White House convenes AI summit with US tech leaders, as Europe forges ahead
The White House has convened a meeting today (May 10) of 40 leading tech firms to discuss policy issues related to artificial intelligence (AI), including workforce development, regulatory barriers, and sector-specific applications. The move follows a glut of state-sponsored European AI initiatives in the past two months.
The US government said around 100 senior government officials, business leaders and academics will attend the day-long session, organised by the White House Office of Science and Technology Policy, and hosted by President Trump’s Deputy Assistant for Technology Policy, Michael Kratsios.
Business sectors including food and agriculture, energy and manufacturing, financial services, healthcare, and transportation and logistics will be represented, it said. The guest list features a number of leading US technology firms, notably Amazon, Facebook, Google, Intel and Microsoft, alongside a selection of major US firms served by developing AI technologies, including Bank of America, Boeing, General Electric, Goldman Sachs, Ford, Mastercard, and Walmart.
The session will consider AI-based internet-of-things solutions for the agriculture, energy, manufacturing and transportation sectors, in particular.
The US tech industry has been at the forefront of the AI movement, as it has all developments in digital technology in the last 30 years. Federal interventionism has been rare, especially in an industry that is increasingly propping up the wider economy.
Even so, the last US presidential administration, under Barack Obama, was quick to research the risks and rewards of the technology, publishing at least two key papers in late 2016 – a review of and a plan – that describe a loose programme to establish the country as the undisputed king of industrial AI, and to hoist up and shore up its economy at the same time.
However, the Trump administration was quick to shelve the recommendations , and the pace for government-sponsored innovation in the field has been set by other nations.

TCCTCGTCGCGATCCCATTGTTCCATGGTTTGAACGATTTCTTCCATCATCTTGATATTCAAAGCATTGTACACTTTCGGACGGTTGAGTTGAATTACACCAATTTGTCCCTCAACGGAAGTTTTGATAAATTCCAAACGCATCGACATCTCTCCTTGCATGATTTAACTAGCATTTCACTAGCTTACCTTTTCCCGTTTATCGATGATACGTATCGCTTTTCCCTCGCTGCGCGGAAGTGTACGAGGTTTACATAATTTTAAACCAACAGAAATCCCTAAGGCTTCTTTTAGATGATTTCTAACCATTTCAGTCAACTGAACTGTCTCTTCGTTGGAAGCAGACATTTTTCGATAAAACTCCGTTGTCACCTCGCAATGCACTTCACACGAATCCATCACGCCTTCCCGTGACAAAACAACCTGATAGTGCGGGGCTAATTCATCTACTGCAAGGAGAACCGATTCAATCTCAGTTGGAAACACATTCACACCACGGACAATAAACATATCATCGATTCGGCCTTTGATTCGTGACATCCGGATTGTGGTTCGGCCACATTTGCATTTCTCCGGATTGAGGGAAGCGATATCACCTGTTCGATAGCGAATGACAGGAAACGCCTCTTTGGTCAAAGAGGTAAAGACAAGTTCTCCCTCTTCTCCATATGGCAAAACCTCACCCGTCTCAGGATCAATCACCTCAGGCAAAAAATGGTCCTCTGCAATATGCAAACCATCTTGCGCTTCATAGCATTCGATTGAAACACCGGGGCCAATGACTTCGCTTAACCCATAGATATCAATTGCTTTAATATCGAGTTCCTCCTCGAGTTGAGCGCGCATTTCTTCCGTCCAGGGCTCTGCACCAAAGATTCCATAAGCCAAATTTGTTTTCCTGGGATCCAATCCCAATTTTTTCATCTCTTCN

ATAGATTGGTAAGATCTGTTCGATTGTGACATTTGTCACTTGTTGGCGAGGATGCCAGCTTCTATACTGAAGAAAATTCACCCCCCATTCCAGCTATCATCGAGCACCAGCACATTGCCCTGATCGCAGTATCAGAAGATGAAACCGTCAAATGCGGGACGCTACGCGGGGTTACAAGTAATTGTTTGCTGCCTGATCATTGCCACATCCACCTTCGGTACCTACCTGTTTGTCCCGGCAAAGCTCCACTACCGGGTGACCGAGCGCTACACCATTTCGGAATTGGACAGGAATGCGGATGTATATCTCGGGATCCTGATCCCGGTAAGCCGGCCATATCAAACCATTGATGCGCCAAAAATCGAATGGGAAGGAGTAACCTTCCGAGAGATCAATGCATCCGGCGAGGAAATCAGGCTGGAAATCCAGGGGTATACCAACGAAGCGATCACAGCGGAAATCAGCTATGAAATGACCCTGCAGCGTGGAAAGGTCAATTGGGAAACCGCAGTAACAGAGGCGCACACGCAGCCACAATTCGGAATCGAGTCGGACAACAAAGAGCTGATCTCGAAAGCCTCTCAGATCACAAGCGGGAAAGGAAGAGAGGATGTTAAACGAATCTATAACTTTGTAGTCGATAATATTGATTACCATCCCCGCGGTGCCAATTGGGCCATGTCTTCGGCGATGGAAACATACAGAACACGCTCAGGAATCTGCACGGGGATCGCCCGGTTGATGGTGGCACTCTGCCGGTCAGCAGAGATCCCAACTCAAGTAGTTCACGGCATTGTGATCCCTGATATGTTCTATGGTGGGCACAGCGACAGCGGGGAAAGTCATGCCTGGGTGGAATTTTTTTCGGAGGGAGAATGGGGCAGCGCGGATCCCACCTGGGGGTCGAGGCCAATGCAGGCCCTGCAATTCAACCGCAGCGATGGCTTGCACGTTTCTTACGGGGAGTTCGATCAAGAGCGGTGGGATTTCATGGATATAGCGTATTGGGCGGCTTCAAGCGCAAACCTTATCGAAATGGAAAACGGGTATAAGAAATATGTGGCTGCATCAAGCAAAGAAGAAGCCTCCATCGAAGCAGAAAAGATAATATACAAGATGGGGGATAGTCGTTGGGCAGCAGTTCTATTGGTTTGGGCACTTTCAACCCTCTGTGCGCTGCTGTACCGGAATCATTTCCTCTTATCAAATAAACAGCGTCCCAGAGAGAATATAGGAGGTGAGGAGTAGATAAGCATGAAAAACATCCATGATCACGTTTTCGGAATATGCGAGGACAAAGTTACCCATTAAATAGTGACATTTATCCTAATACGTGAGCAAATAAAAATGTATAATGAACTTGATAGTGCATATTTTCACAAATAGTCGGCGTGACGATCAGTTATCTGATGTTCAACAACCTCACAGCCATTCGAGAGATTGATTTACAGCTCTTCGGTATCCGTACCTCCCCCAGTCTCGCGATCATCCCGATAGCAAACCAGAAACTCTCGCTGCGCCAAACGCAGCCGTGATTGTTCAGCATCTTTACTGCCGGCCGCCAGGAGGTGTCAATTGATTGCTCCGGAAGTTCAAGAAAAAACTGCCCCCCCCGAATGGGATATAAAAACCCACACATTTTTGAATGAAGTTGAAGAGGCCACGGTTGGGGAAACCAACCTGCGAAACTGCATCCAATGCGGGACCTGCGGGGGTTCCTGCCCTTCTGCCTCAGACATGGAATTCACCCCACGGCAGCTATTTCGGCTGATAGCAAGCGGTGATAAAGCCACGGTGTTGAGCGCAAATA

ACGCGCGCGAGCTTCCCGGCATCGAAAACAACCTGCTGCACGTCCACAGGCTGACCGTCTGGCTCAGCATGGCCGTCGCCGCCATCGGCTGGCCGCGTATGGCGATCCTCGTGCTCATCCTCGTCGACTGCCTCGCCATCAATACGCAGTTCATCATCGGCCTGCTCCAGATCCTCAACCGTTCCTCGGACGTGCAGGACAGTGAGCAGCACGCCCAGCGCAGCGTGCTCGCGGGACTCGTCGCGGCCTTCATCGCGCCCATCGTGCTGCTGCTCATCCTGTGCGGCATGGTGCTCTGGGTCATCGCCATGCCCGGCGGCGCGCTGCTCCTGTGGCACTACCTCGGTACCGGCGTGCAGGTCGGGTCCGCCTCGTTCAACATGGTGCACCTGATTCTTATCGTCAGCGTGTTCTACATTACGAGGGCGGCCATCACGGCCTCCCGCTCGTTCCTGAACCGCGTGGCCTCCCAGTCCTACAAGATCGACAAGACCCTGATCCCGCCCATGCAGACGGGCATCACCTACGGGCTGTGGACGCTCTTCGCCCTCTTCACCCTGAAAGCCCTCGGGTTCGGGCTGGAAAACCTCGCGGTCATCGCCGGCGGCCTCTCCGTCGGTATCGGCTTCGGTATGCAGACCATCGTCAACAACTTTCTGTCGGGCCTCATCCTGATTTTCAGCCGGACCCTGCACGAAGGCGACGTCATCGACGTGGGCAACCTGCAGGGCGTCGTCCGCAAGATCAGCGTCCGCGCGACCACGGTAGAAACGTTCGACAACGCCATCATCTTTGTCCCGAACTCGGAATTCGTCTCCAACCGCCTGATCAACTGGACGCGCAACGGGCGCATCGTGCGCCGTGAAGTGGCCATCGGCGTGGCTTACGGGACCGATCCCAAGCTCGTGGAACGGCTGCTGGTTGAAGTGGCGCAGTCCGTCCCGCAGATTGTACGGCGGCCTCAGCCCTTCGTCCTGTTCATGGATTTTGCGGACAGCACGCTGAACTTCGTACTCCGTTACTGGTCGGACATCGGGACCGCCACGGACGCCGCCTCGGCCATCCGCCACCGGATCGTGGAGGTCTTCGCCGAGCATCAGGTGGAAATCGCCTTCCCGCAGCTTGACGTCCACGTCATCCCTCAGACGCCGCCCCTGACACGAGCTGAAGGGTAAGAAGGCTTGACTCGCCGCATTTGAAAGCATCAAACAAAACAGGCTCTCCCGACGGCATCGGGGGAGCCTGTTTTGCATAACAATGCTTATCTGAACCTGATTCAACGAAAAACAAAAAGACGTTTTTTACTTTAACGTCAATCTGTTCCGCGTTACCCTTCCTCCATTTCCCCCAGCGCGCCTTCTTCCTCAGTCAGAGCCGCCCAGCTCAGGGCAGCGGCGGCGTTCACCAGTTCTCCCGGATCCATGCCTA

Late in April, the Brexit-bound UK government announced a £1 billion ($1.4bn) joint investment to stimulate the country’s AI industry. The deal includes £600 million of funding, comprising £300 million of private sector investment from 50 technology firms, matched by £300 million of newly allocated government funding; it follows £400 million of AI funding that is already in place.
The British move followed on the heels of a push by the European Commission (EC) to raise €20 billion ($23.9bn) of new funds from European governments and private enterprises to stimulate the AI industry within the European Union, which the UK is quitting in March 2019. The EC initiative, itself, followed France president Emmanuel Macron’s smartly-presented €1.5 billion ($1.8bn) AI package at the end of March.
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Dean Garfield, president of the Information Technology Industry Council, said in a statement, ahead of the May AI summit at the White House: “The tech sector is committed to ensuring that all Americans reap the benefits of this transformative technology, which has the potential to save lives, improve how we harvest food, transform education and more.”